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When Improvements Go Bad

Do not improve something that should be eliminated.

In one week, in three different countries, I encountered three examples of actions that were sold as improvements but just months later are now recognized as being part of the problem.  All of them saved money compared to what had been the current state. All had reduced waste and were considered application of lean manufacturing. All involved capital investment and approval by the customer. All were seen as a best practice at the time of implementation.

All of them now prevent further improvement and need to be ripped out.

The first one involved installing a conveyor in the packing department to eliminate the need to transport cartons manually to the next station. It saved a tremendous amount of wasted motion and resulted in a 2% headcount reduction of the entire facility.  The second was a mezzanine that improved flow and speed for the picking of small parts. This reduced walking and saved a significant amount of area that was then used to increase storage capacity in the distribution center. The third was an integrated system to weigh, wrap, label and move pallets of material from packing to the dock area. Automating this was a big improvement from doing it all manually.

All of these projects had reduced costs, increased capacity and increased speed. All solved a problem for a department or function, and all of them solved the wrong problem. Now we had to explain to the customer why we want to take out the automation they paid for just a few months before, and to spend even more money to make the next real improvement to the value stream.

A value stream is not a department. A value stream is not a function. Very few places have only one value stream. More and more companies are creating what they think are value stream maps (VSM) to identify improvement opportunities and to visualize their process flow, but sometimes these VSM are merely process flow diagrams that use VSM icons. You cannot improve a value stream if you do not recognize the distinct differences between value streams and measure them separately. Optimizing a point in the system does not necessarily result in optimizing the system. Point optimization often creates an imbalance that degrades system performance.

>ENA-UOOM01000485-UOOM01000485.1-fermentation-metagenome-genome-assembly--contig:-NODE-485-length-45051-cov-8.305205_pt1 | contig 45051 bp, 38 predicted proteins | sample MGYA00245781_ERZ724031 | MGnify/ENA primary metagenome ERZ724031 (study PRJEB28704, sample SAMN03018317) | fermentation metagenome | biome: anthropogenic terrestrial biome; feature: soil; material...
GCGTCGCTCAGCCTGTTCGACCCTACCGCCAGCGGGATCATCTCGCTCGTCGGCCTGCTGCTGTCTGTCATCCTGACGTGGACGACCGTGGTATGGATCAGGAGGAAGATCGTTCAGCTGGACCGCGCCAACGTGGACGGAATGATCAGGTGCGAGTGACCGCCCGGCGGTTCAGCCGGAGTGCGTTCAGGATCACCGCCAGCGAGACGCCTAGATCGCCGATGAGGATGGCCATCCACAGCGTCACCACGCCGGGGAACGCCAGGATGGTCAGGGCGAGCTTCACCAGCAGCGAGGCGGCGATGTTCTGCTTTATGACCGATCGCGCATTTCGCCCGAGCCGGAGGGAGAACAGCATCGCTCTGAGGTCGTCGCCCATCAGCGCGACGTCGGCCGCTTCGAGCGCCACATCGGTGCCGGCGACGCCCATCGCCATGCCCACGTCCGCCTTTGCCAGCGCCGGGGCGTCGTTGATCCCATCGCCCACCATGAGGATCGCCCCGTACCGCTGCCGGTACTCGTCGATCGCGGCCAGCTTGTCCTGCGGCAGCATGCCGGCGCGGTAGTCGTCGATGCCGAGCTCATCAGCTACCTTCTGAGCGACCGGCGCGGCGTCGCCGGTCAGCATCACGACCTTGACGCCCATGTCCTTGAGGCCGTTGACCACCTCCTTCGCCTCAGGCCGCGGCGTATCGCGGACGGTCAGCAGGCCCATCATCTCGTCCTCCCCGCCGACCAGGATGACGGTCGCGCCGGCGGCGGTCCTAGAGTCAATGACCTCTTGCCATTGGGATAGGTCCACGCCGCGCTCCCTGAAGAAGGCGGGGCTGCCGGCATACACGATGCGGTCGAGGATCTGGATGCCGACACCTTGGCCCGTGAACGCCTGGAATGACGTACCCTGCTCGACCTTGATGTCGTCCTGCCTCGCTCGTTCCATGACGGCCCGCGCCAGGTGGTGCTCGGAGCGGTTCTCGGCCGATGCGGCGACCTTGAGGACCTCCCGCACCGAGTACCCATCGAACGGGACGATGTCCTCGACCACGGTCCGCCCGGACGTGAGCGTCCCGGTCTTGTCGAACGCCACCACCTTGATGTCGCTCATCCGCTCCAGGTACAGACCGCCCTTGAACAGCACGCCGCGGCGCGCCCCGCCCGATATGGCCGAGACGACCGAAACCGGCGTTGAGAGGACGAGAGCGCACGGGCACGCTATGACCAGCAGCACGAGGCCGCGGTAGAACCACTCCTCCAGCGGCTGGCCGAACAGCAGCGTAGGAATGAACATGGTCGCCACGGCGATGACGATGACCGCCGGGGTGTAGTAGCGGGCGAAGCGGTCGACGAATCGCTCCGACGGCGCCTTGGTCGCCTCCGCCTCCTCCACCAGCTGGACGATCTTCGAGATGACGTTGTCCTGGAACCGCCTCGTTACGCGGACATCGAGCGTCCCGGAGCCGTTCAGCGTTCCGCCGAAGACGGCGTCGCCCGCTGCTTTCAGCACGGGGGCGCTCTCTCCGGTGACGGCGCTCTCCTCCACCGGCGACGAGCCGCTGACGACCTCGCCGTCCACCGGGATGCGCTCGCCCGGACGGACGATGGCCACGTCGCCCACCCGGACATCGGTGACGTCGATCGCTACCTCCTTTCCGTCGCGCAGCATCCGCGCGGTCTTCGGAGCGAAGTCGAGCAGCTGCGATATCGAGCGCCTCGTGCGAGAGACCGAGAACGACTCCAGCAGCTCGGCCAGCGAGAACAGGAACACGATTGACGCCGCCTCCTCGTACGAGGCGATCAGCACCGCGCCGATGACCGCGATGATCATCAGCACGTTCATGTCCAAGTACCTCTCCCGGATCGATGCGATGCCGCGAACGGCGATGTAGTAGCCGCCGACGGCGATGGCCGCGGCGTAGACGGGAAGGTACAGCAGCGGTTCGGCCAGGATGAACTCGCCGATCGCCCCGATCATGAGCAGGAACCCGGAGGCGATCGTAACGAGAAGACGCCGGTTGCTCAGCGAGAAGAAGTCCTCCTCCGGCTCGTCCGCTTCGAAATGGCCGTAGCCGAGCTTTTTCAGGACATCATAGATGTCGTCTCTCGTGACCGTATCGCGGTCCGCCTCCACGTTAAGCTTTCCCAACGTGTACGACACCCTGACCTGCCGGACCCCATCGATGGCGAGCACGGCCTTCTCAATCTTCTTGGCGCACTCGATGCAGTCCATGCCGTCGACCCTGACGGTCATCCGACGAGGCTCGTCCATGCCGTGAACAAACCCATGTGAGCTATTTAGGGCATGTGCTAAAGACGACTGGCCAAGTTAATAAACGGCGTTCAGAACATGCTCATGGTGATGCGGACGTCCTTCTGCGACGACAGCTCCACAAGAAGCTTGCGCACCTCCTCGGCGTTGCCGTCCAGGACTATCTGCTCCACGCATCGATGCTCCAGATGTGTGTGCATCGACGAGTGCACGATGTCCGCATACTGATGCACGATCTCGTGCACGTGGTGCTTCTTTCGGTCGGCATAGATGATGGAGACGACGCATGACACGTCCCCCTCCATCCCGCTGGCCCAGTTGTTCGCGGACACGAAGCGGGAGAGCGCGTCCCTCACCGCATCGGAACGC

All these problems had common root causes. They mistook a department as a value stream or failed to recognize the various value streams that went through common process steps. The conveyor in the packing department saved transportation, but the real opportunity was to eliminate packing as a department by combining picking and packing as one process step. The mezzanine improved flow and speed through the picking of small parts but required order consolidation, which created errors and delays that outweighed the savings generated by optimizing that one part of the value stream. The mezzanine also created a bottleneck that increased the total lead time and increased the costs for material handling and overall labor. Automating the weighing, wrapping, labelling, and movement of pallets of material from packing to the dock area was a big cost save, but not as big as breaking these functions into their individual value streams and putting them in the correct location in the facility to minimize or eliminate the need for transportation, handling and sorting. 

Do not improve something that should be eliminated.

Cost reductions and efforts to improve cycle time can often cost justify themselves and show a return on investment (ROI), but if it does not improve the flow through a value stream and improve the system, then you have hardened an obstacle to real improvement, created a monument, and possibly added lead time and total costs. Do not automate waste and call it an improvement.

Robert H. Simonis is the senior operations consultant at KCE Consulting LLC. Robert has over 20 years of leadership experience, including 10 years in manufacturing management and 10 years of global responsibilities in automotive, electronics, machining, logistics and complex assembly operations and is recognized as a lean enterprise expert. Email [email protected] or visit www.kceconsulting.com.

 

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